New Treatment Might Put Type 2 Diabetes in Remission

CTV News


A new study by Toronto researchers on an experimental way to treat type 2 diabetes shows it may cause temporary remission of the disease in up to 75 per cent of patients.

The experimental treatment involves having non-insulin-dependent, type 2 diabetics take four shots of insulin per day for one month.

According to Dr. Bernard Zinman, the director of the Leadership Sinai Centre for Diabetes and lead researcher of the study, by giving these diabetics concentrated levels of insulin early on in their disease, their pancreas, in effect, gets "a break."

"The diabetes, in essence, goes away because their own pancreas now can make enough insulin," he tells CTV News.

Patients develop diabetes when their pancreas can't produce enough insulin to lower blood sugar levels after meals. While medications can temporarily boost insulin production, many type 2 diabetics eventaully need to begin a lifetime of daily insulin shots. Over time, patients with the disease can go on to suffer from a range of complications including blindness, heart disease, kidney problems and nerve damage.

In Zinman's study, after the month on concentrated doses, patients then take a test medication called liraglutide to see if they can maintain the remission.

The period of remission may eventually wear off, Zinman says, and so he sees the possibility of a future "top-up" treatment, which would last another month.

While the remission period can vary in patients, the prospect of improving pancreatic function is an exciting development in diabetes research, said Dr. Ravi Retnakaran, co-researcher of the study.

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Unfortunately, this is a terrible misrepresentation of the situation. It has been known for quite some time that initiating insulin therapy can relieve patients whose T2 diabetes has overwhelmed their beta cells. And that with changes in diet,exercise and medication, those patients can obtain better control than patients who did not initiate with insulin. Liraglutide is in fact the name of Victoza. Suggesting that patients who take a medication like Victoza and control their diabetes are not in remission, they are in control.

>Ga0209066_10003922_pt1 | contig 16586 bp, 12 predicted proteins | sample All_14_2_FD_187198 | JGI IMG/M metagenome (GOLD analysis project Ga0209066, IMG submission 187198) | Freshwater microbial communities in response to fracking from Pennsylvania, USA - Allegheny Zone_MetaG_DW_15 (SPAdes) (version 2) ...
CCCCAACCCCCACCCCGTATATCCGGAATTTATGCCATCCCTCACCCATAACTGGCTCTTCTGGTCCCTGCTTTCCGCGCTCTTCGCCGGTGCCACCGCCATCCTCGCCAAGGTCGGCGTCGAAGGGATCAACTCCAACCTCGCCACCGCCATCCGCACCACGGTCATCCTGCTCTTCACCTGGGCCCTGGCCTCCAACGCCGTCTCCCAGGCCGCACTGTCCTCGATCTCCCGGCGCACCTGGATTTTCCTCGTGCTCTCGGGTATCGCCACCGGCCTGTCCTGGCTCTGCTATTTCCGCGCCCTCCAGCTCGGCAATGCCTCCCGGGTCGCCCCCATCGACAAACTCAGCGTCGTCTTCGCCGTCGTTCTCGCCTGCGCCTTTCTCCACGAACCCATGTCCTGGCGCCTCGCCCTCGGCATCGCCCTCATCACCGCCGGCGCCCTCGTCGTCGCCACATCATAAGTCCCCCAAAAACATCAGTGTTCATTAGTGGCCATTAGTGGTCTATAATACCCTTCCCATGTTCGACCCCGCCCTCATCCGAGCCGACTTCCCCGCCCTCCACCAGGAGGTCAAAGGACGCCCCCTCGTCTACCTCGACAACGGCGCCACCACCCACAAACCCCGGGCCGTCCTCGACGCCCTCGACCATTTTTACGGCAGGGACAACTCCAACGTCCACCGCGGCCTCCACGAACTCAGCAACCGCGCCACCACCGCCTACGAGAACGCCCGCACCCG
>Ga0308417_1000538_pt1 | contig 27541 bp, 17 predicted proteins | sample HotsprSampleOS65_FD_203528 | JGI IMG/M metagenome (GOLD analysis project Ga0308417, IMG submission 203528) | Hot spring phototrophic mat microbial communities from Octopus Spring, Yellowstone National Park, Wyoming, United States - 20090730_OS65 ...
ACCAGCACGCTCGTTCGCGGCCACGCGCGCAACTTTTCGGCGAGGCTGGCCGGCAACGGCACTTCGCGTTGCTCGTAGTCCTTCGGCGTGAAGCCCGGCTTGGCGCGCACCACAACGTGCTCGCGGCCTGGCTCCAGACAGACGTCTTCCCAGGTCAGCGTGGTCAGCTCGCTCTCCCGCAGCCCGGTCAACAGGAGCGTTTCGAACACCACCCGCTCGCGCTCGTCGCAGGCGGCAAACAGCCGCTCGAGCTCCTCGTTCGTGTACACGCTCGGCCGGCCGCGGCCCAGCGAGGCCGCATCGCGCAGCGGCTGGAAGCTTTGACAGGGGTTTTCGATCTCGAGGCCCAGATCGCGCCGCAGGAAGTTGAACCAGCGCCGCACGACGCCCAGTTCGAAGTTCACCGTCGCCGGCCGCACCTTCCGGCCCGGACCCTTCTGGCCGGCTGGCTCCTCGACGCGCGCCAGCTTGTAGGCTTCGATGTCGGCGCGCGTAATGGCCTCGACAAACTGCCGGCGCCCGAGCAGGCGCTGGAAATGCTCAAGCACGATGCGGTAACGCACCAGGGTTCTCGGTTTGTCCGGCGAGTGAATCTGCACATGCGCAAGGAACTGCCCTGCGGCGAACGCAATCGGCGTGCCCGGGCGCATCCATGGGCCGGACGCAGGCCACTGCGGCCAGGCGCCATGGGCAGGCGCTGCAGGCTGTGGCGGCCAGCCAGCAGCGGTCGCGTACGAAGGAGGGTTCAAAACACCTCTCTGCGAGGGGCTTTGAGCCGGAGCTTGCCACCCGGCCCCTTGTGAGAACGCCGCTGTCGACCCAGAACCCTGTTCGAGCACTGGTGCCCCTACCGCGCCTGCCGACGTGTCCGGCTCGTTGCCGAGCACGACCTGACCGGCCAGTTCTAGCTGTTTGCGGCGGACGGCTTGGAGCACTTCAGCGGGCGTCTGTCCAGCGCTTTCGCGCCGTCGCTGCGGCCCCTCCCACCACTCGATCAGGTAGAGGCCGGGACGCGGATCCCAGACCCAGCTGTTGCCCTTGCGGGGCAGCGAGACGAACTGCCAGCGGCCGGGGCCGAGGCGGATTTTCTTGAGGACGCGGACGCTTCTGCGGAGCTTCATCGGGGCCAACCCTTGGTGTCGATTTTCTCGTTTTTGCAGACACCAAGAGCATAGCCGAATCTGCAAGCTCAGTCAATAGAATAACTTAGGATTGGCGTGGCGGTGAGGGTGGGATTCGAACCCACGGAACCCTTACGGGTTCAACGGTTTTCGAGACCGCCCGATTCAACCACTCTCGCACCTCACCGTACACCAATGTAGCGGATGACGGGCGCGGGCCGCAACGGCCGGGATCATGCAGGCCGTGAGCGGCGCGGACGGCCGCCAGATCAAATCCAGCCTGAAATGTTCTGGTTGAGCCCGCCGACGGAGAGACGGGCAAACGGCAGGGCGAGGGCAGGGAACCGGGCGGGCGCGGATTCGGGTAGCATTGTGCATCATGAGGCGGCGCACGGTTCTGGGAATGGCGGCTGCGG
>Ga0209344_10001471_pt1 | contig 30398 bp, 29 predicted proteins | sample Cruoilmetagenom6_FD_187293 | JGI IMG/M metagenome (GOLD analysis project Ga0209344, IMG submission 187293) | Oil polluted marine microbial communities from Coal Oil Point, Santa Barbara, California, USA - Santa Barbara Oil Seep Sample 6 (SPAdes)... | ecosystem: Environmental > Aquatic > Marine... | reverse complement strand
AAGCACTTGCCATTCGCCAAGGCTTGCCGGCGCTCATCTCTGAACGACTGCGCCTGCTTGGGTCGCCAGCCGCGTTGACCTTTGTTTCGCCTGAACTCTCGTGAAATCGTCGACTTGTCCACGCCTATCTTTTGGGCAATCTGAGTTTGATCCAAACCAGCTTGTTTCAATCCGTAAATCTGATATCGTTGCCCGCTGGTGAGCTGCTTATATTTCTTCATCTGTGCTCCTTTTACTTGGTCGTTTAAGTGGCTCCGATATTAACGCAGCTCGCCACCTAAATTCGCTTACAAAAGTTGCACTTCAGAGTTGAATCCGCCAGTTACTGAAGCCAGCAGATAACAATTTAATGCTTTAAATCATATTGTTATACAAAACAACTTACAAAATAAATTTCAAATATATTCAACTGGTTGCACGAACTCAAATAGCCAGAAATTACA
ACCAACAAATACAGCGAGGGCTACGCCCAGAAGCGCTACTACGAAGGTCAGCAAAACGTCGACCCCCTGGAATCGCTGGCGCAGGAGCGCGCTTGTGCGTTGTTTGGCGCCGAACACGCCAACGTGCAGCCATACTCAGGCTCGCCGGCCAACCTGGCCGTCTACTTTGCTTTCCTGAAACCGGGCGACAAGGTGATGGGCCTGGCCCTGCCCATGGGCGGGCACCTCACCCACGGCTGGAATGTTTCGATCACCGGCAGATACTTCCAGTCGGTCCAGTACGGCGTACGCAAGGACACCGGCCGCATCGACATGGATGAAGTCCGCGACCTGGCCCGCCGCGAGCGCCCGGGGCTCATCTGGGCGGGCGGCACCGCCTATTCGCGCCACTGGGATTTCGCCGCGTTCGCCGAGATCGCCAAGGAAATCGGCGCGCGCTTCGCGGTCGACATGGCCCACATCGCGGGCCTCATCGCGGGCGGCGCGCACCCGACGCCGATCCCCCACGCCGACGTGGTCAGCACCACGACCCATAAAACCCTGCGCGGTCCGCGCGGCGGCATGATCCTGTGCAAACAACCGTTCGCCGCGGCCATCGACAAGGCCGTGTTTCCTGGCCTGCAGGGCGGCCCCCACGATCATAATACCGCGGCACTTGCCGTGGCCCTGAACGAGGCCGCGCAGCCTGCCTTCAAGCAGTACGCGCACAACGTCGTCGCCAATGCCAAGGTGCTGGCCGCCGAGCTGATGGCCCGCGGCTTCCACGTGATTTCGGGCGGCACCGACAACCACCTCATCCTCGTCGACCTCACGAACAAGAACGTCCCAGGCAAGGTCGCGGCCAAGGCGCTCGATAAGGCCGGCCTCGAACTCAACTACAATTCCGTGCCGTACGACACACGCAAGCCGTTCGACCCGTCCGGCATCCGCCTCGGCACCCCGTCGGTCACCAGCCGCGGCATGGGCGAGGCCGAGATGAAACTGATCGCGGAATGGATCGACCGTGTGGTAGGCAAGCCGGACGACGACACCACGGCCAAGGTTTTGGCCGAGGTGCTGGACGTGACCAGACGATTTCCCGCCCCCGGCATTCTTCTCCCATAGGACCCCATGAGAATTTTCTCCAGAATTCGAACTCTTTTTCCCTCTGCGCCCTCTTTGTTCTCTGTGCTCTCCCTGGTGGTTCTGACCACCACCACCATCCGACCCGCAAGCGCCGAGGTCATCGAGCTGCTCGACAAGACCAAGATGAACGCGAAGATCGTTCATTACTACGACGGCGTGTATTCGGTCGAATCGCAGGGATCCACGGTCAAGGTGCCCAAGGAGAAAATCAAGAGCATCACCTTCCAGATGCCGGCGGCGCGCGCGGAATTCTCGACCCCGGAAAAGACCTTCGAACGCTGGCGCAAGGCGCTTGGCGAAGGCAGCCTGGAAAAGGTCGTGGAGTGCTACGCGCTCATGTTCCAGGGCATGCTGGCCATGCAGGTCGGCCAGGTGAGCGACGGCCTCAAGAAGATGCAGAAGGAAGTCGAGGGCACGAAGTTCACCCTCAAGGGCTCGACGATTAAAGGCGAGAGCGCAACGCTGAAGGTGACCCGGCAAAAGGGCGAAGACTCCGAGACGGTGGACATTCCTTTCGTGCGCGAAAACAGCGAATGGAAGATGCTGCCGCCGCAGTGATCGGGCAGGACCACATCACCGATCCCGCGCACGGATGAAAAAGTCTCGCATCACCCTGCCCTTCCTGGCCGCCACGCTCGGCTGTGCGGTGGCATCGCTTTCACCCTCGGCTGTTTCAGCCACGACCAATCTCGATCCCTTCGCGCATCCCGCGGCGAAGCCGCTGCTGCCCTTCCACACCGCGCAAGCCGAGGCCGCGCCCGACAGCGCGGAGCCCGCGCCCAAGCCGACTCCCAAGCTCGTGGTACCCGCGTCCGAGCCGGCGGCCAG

By that definition, since I control my diabetes with insulin, then I am in remission.

I was gonna say about the same there bsc. But then again I should keep my mouth shut b/c I'm a Type 1 myself

Many T-2's come in with very elevated A1C's and the damage is already done. Moreover every T-2 is different on their insulin resistance. I agree with the insulin therapy but question the Victoza. Victoza helped me but eventually it didn't work that great anymore telling me that the stimulation of the pancreas was not working as when I was first on it.

The way I see it you would be setting someone up for a let down. I agree with the theory but don't see it as practical. Knowing what I know about myself and most but not all T2's after the reprieve is over they will be back to square one and maybe a little more discouraged. If someone will use the time gained to get their diet and lifestyle in order then this strategy might work but I don't see it happening with most T2's.

Gary S

The key here alluded to is that once system but back in regulation; it is critical to remove the condition causing the excess glucose condition saturating the skeletal muscle cells and that means dropping calorie input and upping exercise.

this has been found in bariatric surgery cases, lap band and starvation diets.
Folks coming off these corrective measures need to have tight diet of 1200 calories and up exercise. No snacking or sneaking extra calories allowed.

The statement "but not all T2s" is unfortunate but probably accurate given all the bum advice out there and the failing to generally accept low glycemic diets/mediterranean diets and emphasize sufficient hearty exercise. Why on April 12, 2012; I finally see joint statement from ADA-EASD that:

Any rise in glycemia is the net result of glucose influx exceeding glucose outflow from the plasma compartment. In the fasting state, hyperglycemia is directly related to increased hepatic glucose production. In the postprandial state, further glucose excursions result from the combination of insufficient suppression of this glucose output and defective insulin stimulation of glucose disposal in target tissues, mainly skeletal muscle.

No kidding!

WE have/had idiotic food pyramids and suggested large calorie daily recommendations and fast food operations and portion size providing fare as though we were feeding the workers on the pharoah's tomb projects moving 2 ton stone blocks by hand and then wonder why we have problems. Our snack machines are all stuffed with high carb choices.

on top of all this we have an ancient hunter gatherer gene/digestion system that does not have excess energy balance tactics built in. Starvation prevention tactics are included in ancient body(muscles to energy; fat to energy).

i do agree it takes discipline and tough determination to hold on target on a tight diet, but the choices are clear.